June 9, 2021 | The Hill

Exercising checkbook diplomacy at the WHO

June 9, 2021 | The Hill

Exercising checkbook diplomacy at the WHO

Excerpt

Leave it to the World Health Organization (WHO) to insist that the only way to prevent the next pandemic is for its member states to relinquish control over the organization’s budget and programming. That is, despite mounting evidence that WHO’s governance and prioritization deficiencies exacerbated the COVID-19 crisis. And yet, this was the key takeaway during the WHO’s recently concluded annual agenda setting meeting, one which coincided with a precipitous decline in U.S. influence over the global health body.

This year’s World Health Assembly took place against the backdrop of increasing condemnation of the WHO’s pandemic response, including demands that the “lab-leak” theory be re-examined. It also coincided with reports of sexual abuse within WHO’s ranks, along with allegations that WHO director general Tedros Adhanom Ghebreyesus may have played a role in covering up the scandals.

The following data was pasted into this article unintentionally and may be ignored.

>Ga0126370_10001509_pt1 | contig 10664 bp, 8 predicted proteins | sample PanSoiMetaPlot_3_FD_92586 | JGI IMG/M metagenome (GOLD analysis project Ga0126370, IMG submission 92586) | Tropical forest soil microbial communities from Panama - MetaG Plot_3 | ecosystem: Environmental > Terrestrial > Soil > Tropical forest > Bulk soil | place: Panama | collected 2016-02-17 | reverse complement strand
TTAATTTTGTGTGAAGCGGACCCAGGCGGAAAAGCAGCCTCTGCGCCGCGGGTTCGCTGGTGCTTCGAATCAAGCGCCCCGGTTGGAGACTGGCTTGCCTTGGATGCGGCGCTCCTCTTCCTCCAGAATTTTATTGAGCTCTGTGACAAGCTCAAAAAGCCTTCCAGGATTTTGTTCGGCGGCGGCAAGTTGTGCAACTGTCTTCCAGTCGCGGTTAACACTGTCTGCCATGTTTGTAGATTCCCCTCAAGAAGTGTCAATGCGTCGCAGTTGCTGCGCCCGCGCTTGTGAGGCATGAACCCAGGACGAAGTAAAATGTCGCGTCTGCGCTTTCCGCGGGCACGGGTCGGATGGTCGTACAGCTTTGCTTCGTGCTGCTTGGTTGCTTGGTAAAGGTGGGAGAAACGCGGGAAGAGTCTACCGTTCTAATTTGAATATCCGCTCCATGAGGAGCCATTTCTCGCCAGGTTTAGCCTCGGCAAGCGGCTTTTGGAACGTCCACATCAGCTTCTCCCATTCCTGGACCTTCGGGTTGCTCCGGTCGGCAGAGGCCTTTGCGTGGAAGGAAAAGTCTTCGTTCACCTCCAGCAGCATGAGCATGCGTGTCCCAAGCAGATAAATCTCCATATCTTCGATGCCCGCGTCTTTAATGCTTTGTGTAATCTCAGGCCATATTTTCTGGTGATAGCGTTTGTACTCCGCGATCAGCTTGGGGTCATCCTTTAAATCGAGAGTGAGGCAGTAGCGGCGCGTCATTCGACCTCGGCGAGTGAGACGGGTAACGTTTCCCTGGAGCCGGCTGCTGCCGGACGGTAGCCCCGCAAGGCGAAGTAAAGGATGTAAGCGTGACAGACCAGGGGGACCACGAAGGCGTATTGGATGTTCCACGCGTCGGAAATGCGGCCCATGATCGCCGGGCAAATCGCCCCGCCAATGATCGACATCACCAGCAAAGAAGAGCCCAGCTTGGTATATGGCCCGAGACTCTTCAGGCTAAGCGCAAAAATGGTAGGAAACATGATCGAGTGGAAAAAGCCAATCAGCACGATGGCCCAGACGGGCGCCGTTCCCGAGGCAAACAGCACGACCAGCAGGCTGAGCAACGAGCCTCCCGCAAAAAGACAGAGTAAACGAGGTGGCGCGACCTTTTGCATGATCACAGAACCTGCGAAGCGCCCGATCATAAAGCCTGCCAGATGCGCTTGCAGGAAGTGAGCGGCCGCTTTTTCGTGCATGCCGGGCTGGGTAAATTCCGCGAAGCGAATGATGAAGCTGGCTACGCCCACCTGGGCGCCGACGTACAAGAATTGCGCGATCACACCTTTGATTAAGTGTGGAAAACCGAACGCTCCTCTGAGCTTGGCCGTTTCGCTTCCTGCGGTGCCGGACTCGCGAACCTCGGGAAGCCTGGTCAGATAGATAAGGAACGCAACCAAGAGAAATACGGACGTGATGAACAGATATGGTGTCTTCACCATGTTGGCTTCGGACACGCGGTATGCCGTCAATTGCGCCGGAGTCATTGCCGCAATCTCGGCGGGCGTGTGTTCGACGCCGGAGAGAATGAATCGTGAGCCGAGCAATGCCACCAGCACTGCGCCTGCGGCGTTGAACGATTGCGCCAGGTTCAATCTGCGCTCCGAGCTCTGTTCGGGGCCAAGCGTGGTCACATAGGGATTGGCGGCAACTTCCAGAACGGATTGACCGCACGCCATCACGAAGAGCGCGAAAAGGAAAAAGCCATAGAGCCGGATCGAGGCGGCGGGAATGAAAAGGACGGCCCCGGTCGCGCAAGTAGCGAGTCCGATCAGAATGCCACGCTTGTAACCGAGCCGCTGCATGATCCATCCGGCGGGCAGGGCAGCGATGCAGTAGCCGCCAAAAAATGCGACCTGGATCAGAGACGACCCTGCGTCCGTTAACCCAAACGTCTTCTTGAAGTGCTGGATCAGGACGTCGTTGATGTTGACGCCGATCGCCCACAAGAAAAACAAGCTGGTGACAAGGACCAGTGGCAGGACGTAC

With storm clouds brewing over its Geneva headquarters, the organization recently released a mea culpaacknowledging the pandemic “could have been prevented.” In its report, the WHO also conceded that it waited “too long to declare a global health emergency” after learning about a Chinese COVID-19 cluster in 2019. While the report’s summary contains nary a reference to China’s refusal to cooperate with WHO investigators, it reaffirms that the organization lacks the power to investigate and act swiftly when confronted with potential outbreaks.

Craig Singleton, a national security expert and former U.S. diplomat, is an adjunct China fellow at the Foundation for the Defense of Democracies, a non-partisan think tank focused on national security and foreign policy issues.

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Issues:

China COVID-19 International Organizations